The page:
A tale of two gigs

On consecutive nights this week I have compered two open mic gigs, both being similar in experience.

On Tuesday I was on MC duties at a night set up with me and a dozen or so friends two years ago, which has seen numbers significantly dwindle from the gang we started with. This dwindling had also been replicated in the audience count despite it being a central London location.

We started the gig with eight people, three left after the second act was on and the group of four – out for a birthday – would have left if we’d called an interval. So we made the decision after the gig had started for everyone to all do shorter sets and run it without an break. It started off quite awkward, with a chasm of empty chairs on the left half of the room. But things picked up as the night went on and by the end everyone was enjoying themselves.

The next night we were faced with a similar experience. Despite the bar being busier than usual, it proved pretty much futile to try and persuade people to come through for a night of free comedy. We left it until the last possible moment and had an audience of three – one of them was the venue manager. Three people came in as the show started but left 15 minutes later, then three girls who were quite drunk came in at almost exactly the same time. We again decided to run the night straight through with everyone doing shorter spots and no interval in the hope of keeping our audience. Two of the three girls kept chipping during acts’ sets and I had to tell them that it wasn’t a conversation or a forum. The night wasn’t a complete disaster but hardly a resounding success. It’s a weekly gig but just isn’t getting enough people in, so we are now thinking we’ll run it once a month and hope this will at least let us get into double audience figures.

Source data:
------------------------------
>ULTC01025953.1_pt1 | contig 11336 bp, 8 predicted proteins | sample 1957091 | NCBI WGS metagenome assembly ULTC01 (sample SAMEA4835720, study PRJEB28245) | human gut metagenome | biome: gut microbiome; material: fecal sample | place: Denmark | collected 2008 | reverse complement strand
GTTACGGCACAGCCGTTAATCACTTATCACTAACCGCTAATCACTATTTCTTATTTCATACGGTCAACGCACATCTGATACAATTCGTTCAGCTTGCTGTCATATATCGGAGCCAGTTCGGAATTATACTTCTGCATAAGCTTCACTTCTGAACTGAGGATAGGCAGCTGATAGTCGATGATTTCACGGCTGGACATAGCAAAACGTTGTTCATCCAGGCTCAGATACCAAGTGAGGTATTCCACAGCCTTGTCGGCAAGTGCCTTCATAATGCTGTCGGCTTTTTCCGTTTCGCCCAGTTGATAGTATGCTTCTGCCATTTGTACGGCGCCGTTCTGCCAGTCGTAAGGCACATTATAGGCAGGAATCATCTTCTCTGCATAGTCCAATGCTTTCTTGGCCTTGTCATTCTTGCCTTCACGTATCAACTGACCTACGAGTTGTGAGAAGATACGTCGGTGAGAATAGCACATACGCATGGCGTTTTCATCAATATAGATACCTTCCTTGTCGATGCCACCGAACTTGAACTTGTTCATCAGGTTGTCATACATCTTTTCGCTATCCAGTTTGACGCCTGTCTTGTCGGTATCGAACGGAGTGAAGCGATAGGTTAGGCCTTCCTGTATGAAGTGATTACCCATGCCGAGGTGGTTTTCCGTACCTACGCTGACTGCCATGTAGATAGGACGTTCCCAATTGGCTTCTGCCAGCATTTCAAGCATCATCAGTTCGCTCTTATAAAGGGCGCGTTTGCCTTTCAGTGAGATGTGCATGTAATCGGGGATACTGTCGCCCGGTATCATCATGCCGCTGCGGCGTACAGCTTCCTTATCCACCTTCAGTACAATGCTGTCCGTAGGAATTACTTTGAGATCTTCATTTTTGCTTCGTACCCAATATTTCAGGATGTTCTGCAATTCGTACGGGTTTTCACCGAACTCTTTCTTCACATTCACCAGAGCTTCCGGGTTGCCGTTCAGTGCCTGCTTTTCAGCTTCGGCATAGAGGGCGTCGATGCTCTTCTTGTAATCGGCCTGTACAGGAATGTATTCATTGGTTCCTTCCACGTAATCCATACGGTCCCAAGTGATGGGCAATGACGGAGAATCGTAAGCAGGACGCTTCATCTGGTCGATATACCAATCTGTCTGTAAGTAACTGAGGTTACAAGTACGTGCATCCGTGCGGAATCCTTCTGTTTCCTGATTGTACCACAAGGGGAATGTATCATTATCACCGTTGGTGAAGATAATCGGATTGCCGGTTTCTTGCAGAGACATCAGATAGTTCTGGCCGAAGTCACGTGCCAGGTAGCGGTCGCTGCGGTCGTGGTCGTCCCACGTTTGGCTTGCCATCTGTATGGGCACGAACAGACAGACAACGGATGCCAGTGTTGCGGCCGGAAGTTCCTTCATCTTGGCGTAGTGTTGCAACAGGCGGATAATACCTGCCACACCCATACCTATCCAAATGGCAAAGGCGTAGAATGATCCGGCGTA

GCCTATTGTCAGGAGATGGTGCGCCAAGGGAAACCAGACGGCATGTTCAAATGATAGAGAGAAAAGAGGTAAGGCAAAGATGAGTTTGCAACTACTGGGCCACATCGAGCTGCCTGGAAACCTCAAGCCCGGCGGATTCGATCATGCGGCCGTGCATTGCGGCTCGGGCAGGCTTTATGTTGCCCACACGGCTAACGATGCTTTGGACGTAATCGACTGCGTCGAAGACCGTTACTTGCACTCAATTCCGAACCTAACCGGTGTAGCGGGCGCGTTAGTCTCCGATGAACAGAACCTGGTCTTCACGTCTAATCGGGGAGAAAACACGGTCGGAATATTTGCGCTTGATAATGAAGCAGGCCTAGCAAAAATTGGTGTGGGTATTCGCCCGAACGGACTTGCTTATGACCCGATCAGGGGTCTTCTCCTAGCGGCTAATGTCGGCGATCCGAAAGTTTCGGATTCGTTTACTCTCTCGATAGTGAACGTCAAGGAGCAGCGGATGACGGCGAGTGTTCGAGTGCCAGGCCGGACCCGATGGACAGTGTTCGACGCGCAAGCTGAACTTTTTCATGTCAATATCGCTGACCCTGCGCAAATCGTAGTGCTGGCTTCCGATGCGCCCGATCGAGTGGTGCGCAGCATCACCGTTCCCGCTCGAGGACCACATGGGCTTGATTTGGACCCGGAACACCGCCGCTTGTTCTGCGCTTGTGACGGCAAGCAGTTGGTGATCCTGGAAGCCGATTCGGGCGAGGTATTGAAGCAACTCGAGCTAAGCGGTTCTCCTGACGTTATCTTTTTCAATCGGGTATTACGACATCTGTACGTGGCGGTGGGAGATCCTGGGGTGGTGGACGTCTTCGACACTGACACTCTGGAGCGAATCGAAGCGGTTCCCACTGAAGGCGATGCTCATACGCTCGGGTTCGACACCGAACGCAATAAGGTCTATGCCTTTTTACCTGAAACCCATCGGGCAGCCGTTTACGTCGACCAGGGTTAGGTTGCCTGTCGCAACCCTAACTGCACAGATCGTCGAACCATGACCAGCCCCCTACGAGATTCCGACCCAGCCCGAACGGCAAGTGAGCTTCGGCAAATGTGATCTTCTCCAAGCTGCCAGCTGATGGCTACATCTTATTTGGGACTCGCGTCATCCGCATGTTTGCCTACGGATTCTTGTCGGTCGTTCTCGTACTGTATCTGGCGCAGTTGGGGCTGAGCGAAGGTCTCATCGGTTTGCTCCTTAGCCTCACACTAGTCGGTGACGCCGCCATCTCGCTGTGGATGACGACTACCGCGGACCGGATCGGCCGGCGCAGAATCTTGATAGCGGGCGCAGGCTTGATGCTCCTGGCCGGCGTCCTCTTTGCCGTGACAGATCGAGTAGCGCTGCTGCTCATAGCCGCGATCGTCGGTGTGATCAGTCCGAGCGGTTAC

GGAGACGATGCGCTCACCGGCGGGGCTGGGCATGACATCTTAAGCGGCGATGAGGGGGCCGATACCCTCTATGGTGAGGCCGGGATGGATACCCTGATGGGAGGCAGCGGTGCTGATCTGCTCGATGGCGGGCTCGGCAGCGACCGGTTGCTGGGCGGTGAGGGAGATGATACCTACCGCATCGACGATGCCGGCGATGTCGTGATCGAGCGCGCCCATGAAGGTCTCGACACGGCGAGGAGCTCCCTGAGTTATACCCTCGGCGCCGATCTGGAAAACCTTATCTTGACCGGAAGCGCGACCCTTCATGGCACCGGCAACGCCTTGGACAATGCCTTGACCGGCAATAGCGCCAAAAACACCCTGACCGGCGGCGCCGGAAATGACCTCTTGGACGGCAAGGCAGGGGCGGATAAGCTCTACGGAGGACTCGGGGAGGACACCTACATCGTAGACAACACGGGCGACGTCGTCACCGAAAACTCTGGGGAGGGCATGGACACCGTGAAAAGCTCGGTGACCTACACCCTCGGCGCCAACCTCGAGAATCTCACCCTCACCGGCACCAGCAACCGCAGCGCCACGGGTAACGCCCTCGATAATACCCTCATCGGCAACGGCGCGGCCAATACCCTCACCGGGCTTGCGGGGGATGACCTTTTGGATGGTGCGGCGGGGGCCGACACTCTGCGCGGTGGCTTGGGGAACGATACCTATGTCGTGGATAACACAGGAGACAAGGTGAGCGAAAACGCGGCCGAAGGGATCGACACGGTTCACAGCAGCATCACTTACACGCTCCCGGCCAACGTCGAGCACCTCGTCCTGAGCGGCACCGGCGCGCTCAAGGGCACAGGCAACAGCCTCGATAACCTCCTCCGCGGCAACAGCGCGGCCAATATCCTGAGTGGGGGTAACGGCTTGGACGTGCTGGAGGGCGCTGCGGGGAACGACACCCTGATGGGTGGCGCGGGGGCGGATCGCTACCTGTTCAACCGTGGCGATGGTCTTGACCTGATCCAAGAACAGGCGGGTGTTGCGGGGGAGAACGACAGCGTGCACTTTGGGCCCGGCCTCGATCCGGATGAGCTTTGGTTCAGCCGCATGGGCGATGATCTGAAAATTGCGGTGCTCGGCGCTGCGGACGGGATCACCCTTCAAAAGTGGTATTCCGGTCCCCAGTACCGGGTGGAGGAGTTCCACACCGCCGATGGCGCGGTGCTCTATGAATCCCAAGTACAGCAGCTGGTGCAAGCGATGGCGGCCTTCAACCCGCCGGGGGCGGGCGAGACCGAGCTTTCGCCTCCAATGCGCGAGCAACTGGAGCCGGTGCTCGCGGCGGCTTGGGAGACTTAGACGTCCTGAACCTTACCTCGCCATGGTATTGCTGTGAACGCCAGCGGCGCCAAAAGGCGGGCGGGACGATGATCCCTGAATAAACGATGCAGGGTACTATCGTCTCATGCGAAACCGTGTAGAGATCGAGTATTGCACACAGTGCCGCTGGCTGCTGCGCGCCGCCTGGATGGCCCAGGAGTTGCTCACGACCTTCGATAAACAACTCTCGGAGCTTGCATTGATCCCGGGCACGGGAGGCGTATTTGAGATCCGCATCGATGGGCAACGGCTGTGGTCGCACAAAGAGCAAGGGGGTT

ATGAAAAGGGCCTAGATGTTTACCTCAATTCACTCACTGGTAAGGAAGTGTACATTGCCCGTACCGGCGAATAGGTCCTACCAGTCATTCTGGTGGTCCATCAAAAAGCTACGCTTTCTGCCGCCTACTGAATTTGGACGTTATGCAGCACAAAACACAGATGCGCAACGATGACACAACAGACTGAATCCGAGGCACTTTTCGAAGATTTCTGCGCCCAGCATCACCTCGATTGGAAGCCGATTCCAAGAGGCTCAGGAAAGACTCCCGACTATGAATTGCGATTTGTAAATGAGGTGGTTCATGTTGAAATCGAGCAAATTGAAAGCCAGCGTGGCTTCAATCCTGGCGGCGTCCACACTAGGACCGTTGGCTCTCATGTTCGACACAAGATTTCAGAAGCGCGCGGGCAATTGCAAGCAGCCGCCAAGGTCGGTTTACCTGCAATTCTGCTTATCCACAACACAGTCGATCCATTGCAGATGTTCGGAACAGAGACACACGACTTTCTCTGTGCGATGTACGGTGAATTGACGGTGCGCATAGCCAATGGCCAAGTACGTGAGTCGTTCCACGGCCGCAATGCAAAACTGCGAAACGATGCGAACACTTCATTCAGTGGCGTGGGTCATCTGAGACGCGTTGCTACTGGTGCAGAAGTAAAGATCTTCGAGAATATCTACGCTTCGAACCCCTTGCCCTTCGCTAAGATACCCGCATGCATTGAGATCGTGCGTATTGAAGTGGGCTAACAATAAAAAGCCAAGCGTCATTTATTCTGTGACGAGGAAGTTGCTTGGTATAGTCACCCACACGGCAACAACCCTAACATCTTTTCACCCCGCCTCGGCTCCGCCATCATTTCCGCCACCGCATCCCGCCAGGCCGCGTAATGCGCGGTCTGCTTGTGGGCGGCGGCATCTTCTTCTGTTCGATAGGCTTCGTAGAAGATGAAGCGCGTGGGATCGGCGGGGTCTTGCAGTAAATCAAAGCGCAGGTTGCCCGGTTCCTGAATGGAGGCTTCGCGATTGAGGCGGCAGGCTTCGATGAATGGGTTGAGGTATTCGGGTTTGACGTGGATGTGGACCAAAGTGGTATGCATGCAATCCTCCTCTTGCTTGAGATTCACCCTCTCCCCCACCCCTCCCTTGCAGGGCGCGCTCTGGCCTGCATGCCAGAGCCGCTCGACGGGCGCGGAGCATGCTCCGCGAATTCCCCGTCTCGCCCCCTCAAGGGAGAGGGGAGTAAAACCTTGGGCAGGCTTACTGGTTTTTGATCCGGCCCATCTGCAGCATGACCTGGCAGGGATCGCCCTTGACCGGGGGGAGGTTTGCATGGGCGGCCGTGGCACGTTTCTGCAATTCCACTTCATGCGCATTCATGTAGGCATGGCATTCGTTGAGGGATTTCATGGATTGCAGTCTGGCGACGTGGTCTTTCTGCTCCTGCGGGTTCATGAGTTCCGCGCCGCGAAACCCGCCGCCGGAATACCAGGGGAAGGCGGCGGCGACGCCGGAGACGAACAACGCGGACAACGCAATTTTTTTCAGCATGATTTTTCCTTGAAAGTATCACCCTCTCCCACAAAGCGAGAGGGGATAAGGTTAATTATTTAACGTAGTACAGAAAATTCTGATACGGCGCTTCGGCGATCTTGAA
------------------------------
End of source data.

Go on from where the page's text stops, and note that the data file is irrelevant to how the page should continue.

Apparently I’m not the only one who has noticed a fall in punters lately at open mic gigs. There are a few nights around the capital that insist that you only get a gig if you can bring a friend or two; while this is not the best practice as a promoter, when you try and promote your night using the old fashioned way  – Time Out listing, Facebook event, flyering – and it gets you nothing then you can see why this practice is used. But even getting friends along these days is getting harder, is the economic climate making people in London opt to stay in to avoid watching free comedy and inevitably buying a few drinks? Quite possibly.

Up until five years ago, London used to be the place to come to if you wanted to get anywhere in comedy and although you can still get a lot of gigs when you’re starting out you’re not always guaranteed a plentiful audience. Now I think the best way forward in comedy is to get out of London to gigs where there are actual audiences to perform to.

Back in the real-world, I am still struggling with the flea situation where I’m house-sitting. I vacuum daily and spray when I can but they just won’t go. I am currently writing this while sitting on a wooden chair, on a wooden floor with my socks pulled up over my trousers and parcel tape around my ankles. I look cool. I’ve only another week of this until I can escape back to the comfort of my flea-less rented house.

Leave a Reply

Your email address will not be published. Required fields are marked *